Scaling for growth—a whole go-to-market approach

Alan Brennan
March 24, 2023
Minuten Lesedauer
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Let's face it, you don't have to look far to see the signs that businesses everywhere are tightening their belts. The world bank has slashed its growth outlook to 1.7%.  With high inflation, low margins, forced layoffs, and lingering COVID challenges still a reality for many businesses, the difficulties ahead are far from over.

Despite grim projections, or perhaps because of them, the Product-Led Sales movement is gaining momentum. Driving this momentum is organizations waking up to evolving buyer preferences and realizing that linear sales models are rapidly becoming obsolete—B2B customers now spend less than a quarter of their buyer’s journey interacting with sales reps.  

Overcoming economic headwinds, ambitious revenue targets, and shifting dynamics of B2B sales all converge on an overarching theme that should be at the center of businesses’ 2023 priorities: scaling for growth.

'Scaling for growth' is a strategic approach that aims to identify and streamline the most efficient processes throughout the pre- and post sales cycle. By implementing automation and delegation, this strategy aims to eliminate low-value activities and reduce the cost of customer acquisition (CAC), while simultaneously increasing the lifetime value (LTV) of customers.

Essentially, "scaling for growth" enables a company to increase its sales output without having to hire additional staff.

Scaling a business for growth: The opportunity

Like it or not, your processes define how you work. If your sales process is not hyper-automated, digital-first, and buyer-centric, I believe your business will not scale or meet the needs of the modern B2B buyer.  

Imagine a future where sellers know what assets are at their disposal, when to use them, the impact they will have, and how to measure success. As a leader in a sales supporting function, that’s a world I can buy into!

But that means creating alignment across GTM (Go-to-Market) teams—Sales, Marketing, Customer Success—to drive efficient growth at scale.

An opportunity exists to codify scaleable initiatives across GTM teams and overlay onto a sales methodology that removes ambiguity and duplicated work, and drives value at scale across the customer journey.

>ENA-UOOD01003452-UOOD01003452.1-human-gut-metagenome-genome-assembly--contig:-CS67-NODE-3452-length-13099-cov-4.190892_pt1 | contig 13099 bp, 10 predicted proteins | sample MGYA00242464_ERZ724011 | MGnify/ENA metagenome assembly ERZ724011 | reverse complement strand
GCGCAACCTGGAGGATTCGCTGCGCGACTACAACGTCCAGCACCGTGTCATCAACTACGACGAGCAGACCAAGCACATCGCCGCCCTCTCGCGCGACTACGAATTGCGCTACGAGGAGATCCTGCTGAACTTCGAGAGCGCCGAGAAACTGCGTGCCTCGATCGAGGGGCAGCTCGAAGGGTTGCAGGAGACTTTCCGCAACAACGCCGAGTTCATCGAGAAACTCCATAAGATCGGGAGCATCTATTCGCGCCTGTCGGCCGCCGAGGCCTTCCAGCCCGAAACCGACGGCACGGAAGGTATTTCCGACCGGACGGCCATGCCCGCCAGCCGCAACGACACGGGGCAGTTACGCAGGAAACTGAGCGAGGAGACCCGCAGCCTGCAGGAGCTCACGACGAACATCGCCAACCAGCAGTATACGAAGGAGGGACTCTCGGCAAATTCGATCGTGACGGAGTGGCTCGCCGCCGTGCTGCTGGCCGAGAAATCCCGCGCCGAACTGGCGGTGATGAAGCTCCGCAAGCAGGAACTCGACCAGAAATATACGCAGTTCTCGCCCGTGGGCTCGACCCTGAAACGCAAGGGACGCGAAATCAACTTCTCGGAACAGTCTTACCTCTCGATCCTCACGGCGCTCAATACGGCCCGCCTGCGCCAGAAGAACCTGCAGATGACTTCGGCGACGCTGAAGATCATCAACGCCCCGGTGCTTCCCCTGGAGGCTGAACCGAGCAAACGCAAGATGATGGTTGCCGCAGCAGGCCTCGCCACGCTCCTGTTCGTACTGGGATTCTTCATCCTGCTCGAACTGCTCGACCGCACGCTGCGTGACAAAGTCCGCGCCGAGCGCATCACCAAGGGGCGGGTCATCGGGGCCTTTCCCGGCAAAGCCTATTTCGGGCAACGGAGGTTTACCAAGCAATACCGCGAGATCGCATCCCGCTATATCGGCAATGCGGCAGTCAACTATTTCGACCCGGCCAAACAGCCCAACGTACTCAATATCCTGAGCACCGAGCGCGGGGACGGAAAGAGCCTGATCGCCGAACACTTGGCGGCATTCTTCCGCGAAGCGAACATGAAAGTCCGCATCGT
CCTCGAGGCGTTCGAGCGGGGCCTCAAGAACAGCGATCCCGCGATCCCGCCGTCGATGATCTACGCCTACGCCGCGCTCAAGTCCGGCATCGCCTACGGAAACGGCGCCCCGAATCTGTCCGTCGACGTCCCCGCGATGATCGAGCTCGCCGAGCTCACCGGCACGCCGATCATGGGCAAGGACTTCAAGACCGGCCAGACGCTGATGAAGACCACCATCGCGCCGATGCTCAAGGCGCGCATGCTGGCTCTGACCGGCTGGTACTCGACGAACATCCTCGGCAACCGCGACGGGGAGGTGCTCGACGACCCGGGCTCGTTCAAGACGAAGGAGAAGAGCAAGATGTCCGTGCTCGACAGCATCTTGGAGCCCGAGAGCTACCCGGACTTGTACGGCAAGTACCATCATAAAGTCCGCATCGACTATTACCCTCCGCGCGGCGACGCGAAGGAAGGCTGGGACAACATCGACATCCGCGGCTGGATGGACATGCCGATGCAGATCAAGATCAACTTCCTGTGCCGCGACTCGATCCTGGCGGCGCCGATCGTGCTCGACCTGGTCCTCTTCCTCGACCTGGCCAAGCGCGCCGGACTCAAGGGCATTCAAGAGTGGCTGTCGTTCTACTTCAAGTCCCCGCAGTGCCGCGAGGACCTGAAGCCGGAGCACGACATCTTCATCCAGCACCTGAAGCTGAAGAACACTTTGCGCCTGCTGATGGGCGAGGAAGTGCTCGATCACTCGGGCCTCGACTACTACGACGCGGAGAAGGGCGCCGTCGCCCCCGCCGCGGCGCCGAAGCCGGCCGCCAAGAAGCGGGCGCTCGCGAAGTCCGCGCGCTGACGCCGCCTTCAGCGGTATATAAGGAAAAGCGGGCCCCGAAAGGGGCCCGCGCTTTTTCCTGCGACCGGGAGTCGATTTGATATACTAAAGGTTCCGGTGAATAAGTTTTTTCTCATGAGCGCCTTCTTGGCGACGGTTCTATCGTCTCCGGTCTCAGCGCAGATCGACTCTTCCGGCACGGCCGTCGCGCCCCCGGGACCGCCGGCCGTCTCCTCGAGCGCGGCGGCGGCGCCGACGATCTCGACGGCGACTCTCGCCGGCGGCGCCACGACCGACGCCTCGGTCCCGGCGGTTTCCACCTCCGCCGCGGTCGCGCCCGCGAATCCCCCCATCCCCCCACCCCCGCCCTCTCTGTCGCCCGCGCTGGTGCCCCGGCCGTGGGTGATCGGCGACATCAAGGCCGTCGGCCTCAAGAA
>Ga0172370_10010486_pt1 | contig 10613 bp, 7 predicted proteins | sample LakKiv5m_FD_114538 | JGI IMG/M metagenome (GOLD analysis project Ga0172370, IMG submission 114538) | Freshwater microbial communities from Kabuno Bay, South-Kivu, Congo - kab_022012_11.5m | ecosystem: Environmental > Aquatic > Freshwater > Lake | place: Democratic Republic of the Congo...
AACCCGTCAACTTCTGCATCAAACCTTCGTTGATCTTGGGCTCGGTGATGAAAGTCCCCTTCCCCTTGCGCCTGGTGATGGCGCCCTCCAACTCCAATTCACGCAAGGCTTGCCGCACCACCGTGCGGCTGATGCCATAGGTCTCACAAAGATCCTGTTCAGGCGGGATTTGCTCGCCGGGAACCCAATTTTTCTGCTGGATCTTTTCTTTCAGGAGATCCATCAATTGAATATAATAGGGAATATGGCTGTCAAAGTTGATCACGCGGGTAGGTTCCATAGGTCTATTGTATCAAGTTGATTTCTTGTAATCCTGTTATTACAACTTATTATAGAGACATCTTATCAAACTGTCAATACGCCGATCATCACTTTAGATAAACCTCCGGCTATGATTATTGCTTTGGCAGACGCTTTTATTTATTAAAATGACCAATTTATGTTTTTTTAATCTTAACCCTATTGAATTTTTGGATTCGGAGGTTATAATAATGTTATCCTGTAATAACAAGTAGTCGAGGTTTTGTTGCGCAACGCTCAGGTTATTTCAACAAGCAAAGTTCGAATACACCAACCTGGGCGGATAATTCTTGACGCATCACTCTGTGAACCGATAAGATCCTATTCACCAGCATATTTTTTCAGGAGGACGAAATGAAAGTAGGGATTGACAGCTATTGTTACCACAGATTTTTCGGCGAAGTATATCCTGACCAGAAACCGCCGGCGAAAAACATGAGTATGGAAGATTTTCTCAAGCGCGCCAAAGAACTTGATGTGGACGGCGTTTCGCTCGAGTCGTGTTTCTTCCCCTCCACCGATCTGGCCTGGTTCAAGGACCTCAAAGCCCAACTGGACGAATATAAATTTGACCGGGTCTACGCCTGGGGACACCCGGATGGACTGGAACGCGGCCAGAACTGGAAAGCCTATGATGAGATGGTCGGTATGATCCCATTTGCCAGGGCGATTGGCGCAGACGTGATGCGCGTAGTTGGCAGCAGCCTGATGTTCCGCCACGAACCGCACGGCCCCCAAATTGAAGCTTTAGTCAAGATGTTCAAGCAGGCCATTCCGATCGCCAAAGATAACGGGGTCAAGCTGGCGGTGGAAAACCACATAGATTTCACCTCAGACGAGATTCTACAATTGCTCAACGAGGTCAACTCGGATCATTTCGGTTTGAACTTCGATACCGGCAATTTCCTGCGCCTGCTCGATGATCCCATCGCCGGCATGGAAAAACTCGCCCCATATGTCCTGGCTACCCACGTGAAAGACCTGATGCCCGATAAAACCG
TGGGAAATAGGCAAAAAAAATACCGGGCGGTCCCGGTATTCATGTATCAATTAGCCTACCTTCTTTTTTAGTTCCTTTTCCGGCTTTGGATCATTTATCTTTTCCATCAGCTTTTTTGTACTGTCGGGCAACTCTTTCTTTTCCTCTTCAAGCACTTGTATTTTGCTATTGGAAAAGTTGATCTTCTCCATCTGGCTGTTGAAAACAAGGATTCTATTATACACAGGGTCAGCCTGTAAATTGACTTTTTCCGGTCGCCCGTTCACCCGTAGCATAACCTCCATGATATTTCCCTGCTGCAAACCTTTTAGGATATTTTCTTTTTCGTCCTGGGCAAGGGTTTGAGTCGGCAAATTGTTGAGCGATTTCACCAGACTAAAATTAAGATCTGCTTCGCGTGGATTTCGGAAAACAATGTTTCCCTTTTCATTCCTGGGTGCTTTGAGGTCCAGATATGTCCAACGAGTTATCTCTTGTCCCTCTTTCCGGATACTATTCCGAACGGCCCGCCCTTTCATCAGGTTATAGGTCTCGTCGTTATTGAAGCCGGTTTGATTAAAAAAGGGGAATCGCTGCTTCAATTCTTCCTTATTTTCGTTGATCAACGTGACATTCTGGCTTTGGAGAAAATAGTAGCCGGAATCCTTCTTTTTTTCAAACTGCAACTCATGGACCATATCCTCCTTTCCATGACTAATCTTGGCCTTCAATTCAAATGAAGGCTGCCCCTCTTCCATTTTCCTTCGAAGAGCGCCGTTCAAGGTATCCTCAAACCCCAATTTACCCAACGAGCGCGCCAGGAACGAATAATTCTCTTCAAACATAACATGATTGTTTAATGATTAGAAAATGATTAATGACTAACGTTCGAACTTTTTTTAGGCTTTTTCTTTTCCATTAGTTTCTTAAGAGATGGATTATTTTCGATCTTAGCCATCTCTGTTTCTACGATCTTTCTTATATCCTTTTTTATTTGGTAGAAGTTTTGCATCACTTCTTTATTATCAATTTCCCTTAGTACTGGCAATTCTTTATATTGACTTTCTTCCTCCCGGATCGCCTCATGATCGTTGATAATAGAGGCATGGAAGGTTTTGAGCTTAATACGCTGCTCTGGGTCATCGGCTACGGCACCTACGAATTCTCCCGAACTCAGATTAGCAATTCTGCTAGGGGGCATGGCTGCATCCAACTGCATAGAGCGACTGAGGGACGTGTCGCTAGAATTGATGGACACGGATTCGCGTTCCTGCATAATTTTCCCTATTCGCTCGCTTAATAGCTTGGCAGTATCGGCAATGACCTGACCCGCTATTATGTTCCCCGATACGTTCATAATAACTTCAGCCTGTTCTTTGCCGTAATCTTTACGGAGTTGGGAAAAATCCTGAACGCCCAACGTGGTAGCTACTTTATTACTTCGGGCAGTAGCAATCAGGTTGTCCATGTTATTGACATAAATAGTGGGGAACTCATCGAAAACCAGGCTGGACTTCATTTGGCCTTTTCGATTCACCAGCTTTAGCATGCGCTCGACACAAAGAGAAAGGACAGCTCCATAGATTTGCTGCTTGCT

Enter the customer-centric sales methodology.

Building a sales methodology around the B2B buyer-journey evolution

A graphic of a sales methodology. The left side says Presales and the right side says Post sales. Below it are six circles in order from left to right: awareness, education, selection, commit, onboard, achieve impact, grow
A standard sales methodology for presales and post sales

A sales methodology is a consistent way of engaging and measuring the success of interactions across the lead-prospect-buyer-customer-advocate lifecycle. Without one, it’s virtually impossible to establish a consistent customer experience across a buying journey. With one, you have the ability to build on dialogues and drive the needed customer impact across departments.

According to Forrester, to accommodate the modern B2B buyer, your sales process should support both inward-looking (opportunity management) and outward-facing (customer interaction) activities. To understand why, let’s take a look at how the buying journey has evolved.

Rewind a few years and the traditional B2B buying journey was linear. Buyers had a need, explored solutions, met several suppliers, built trust, and gained consensus from internal stakeholders before making a decision.

Nowadays—and likely accelerated by the pandemic—B2B buyers want to engage with suppliers through digital and self-serve channels. They’re taking irregular steps to make purchasing decisions.

What is the Buyer Journey? Then and now

Then Now
Process Linear (need → explore → decide → evaluate) Non-linear (self-serve, direct, channel partners)
Journey Complex RFPs, PoCs, and stakeholder engagement 17 → 27 touches to Closed-Won
Channels Cold calling, blast emails Cold calling, blast emails, blog, social, website, reviews, forums
Closing Obligatory in-person meetings to close the deal Self-serve or minimal sales touch
People A typical buying group for a complex B2B solution involves six to 10 decision makers Executives are more involved in the buying process. Buyers require a “local approach” to your global selling strategy (customer experience, pricing, marketing)

Any Sales Methodology should be mindful of the complexities of the modern B2B buying journey. It should simplify the buyer’s purchasing process at every digital touchpoint and empower sellers to meet the buyer where they are at with targeted calls to action.

OK, sounds great! So, how to achieve this?

How to scale a business for growth

There are multiple approaches you can use to lower CAC, increase LTV, and help you scale for growth. Below are some (non-exhaustive) examples: